Guess what your toes cannot do very well if they're all squished on top of each other and shoved into a cramped little toe box? Both balance and gripping become compromised.
Balance: Your body relies on a wide, stable base for optimal biomechanical function. In other words, you wouldn't put bicycle tires on an SUV and that's what you're doing when your toes are not allowed to spread. Not that I'm calling you an SUV...
With the toes being squished down to a narrow point, you lose surface area with which to push off every time you step and even when you're just standing. This forces your body to compensate and shifts more stress to other parts of the feet as well as to the knees, hips and lower back. Any time there is compensation and asymmetry, risk of injury increases.
For athletes, especially at the elite level, a narrow toe box will prohibit ideal performance and the athlete will not reach their full athletic potential. Imagine if track athletes or soccer players wore shoes that allowed full, healthy toe splay - they would generate more power and speed and be less prone to injury.
Usain Bolt's feet are pictured above...the bunions are probably courtesy of so many hours in restrictive track shoes. Imagine how fast he would be in proper shoes and no foot deformities!
Gripping: Take one hand and press your thumb to your pinkie. Now, rest your 3 middle fingers on top of the thumb and pinkie. Try to grab something. Nearly impossible. Now, spread your fingers out and ahhhhh, that feels better and you can use your hand and fingers as they were designed!
The same concept applies to toes. Proper toe splay , or toe spacing, not only provides a solid base of support for your whole body but it also keeps proper foot bone (metatarsal) spacing and it keeps the foot and ankle muscles strong.
When toes are allowed to spread out, they will grip the ground (built-in traction control!), thereby firing the muscles of your foot and ankle, allowing for minimal compensation and stress on the adjacent joints - the knee and hip.
This is a HUGE issue with most shoes in general - they prevent the foot muscles from firing and the muscles then become weak. Weak muscles and poor biomechanics mean injuries and a very popular "solution" to foot injuries is more supportive shoes and possibly orthotics.
<<< This is how I feel when patients are told to buy ultra-supportive shoes and orthotics for their foot problems.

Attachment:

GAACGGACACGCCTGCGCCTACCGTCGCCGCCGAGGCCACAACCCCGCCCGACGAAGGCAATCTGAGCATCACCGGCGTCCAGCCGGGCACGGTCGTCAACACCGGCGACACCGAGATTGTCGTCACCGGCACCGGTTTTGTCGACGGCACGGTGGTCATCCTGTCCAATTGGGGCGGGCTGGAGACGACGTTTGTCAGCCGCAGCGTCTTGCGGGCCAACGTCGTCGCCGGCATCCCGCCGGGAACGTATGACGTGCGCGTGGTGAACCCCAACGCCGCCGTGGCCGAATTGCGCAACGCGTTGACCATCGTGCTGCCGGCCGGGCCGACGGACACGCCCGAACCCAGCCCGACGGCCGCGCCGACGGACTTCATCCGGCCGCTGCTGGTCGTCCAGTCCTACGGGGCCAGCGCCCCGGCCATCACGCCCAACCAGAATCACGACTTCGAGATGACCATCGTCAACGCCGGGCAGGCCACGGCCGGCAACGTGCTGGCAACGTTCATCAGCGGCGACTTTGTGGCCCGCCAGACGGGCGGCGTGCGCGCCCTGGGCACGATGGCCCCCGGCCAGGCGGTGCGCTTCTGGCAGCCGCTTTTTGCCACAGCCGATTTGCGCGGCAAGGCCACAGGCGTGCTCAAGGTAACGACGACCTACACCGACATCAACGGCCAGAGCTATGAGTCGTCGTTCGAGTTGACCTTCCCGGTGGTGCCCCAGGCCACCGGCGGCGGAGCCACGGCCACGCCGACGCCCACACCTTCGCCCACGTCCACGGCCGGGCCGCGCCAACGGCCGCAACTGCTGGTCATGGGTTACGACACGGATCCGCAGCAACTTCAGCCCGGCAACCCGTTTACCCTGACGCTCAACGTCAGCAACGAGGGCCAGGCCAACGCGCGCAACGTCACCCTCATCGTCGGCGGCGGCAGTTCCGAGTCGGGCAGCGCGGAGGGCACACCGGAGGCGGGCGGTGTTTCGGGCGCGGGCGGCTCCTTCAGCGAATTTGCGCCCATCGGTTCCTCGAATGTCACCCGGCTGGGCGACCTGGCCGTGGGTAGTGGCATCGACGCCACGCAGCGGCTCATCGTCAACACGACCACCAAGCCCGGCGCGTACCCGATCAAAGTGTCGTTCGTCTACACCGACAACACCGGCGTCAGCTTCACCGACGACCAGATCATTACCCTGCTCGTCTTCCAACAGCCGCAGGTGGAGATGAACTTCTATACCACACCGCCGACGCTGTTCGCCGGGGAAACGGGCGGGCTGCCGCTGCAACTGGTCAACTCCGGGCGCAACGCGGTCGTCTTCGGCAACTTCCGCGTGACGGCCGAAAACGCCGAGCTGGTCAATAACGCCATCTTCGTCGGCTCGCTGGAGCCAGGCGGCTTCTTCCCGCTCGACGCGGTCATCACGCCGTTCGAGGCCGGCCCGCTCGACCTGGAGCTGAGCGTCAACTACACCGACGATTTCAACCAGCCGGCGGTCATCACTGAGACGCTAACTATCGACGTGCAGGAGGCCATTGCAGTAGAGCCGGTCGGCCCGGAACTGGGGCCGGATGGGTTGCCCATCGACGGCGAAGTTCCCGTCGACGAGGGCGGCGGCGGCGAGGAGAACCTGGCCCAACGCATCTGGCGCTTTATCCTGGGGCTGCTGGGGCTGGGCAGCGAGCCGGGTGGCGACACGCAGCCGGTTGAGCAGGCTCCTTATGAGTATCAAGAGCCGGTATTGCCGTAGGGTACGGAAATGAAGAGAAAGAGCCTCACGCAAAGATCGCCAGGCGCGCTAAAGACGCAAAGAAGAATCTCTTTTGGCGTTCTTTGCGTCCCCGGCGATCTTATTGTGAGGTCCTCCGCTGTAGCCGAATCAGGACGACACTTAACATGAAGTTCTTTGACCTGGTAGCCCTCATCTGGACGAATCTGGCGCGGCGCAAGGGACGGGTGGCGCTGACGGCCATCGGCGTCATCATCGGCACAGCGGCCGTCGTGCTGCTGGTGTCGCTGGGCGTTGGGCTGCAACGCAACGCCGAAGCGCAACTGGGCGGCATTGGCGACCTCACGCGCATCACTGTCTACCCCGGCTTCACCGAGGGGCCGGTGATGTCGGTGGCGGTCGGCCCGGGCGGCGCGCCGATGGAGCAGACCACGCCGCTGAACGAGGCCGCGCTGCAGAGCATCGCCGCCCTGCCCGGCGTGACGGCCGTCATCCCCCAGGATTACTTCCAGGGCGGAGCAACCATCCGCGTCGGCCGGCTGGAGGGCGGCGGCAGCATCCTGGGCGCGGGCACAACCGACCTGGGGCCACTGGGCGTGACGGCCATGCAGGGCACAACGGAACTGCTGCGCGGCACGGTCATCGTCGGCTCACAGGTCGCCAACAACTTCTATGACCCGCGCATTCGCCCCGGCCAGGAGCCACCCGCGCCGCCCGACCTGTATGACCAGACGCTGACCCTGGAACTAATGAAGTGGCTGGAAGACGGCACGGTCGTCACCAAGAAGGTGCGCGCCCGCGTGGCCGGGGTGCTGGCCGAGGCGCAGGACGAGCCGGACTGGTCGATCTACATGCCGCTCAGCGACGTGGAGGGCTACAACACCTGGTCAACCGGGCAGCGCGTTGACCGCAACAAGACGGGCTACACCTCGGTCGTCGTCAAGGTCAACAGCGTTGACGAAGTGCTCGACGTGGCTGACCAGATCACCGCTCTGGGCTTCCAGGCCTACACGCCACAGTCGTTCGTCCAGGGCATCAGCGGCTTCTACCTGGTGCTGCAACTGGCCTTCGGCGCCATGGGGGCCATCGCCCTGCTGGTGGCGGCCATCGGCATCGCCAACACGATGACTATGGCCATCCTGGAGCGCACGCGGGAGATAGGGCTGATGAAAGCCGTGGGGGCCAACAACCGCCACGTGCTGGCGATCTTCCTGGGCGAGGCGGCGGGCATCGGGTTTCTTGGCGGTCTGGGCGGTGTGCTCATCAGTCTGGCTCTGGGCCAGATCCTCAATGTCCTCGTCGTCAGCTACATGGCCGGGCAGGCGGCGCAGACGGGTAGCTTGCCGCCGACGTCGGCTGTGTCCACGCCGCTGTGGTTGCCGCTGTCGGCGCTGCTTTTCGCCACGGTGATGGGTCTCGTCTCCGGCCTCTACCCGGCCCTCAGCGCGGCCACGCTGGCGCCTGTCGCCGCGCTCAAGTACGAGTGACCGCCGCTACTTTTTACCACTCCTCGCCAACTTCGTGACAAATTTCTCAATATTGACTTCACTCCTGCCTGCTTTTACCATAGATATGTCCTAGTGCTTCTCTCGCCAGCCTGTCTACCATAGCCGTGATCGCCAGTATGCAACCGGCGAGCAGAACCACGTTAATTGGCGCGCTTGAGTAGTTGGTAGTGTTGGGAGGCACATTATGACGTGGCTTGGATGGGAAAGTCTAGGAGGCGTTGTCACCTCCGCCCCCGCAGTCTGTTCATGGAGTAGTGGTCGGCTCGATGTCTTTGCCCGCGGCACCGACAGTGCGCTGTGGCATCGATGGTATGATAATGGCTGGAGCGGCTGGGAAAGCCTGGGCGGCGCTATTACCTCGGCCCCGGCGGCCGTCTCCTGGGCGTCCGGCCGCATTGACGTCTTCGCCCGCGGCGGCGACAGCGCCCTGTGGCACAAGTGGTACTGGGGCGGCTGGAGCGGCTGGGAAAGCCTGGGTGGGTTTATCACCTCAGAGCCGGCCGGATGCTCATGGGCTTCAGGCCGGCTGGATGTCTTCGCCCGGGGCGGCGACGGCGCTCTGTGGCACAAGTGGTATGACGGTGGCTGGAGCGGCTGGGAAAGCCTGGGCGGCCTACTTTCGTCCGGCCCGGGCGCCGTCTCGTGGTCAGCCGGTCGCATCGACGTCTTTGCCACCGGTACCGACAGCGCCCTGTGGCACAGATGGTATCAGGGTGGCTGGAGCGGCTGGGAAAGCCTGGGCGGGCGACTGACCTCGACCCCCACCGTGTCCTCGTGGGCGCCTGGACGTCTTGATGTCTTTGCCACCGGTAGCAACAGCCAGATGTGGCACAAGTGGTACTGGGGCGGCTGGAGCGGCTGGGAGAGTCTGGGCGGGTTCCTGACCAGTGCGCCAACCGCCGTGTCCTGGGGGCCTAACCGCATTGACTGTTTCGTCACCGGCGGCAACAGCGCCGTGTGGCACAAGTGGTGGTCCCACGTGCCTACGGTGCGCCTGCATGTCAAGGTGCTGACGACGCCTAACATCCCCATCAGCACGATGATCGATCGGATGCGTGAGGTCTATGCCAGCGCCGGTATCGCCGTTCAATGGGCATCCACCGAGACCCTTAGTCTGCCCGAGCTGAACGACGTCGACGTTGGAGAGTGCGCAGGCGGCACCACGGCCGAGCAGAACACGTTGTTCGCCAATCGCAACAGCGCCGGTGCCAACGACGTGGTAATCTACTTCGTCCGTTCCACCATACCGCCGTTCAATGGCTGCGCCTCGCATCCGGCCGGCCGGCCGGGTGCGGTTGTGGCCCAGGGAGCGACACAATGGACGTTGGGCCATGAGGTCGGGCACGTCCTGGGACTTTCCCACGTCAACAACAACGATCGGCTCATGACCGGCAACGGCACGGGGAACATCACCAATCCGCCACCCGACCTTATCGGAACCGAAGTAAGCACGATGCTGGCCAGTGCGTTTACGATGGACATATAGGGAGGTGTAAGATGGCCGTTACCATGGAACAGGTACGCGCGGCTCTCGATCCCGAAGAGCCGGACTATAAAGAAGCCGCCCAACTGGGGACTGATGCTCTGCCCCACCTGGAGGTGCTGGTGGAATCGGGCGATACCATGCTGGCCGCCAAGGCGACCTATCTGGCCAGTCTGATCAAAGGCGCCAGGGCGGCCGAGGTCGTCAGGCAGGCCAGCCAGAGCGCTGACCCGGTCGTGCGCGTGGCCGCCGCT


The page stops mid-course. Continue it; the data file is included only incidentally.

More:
This is the part of the story where I lean a little closer and look you straight in the eye and say something like "Now listen up, because I'm only gonna say this once." Your feet are the healthiest when they are bare. As I said way back at the beginning of this series - shoes should serve one purpose: protection from dangerous items on the ground. Unfortunately, people have become dependent on shoes to do the job that their feet are able to do, if given the chance.
An arch support in the shoe? Your foot has a built-in arch! An inch of foam on the heel? Your heel has a fat pad for cushion!
The more "stuff" your shoe has on it, the more dependent your foot becomes on that stuff and the less it is able to function like an actual foot! But, I digress...here is The Takeaway for Toe Box.
The Takeaway -
Problem: Your shoes have a narrow toe box that squishes your toes together and creates poor biomechanics and increased injury risk.
Action: Find shoes with a wide toe box! Similar to the previous post, I really like Lems, Altra and Vivobarefootbut there are others out there, so go searching and remember to give shoes the sole test I mentioned above to see if the shoe is restrictive.
Difficulty: Easy. Find the right shoe and embrace the space that your toes will have!
NOTE: The next post will cover both Toe Spring and Arch Support/Rigid Sole and I will also go over the most common foot conditions that can be caused by shoes with any or all of the characteristics that we are discussing.
As always, I trust that you will reach out to me with questions, constructive feedback or any topics that you would like to see covered. DrThistle@DrThistle.com
SHOES - PART I (Elevated Heel)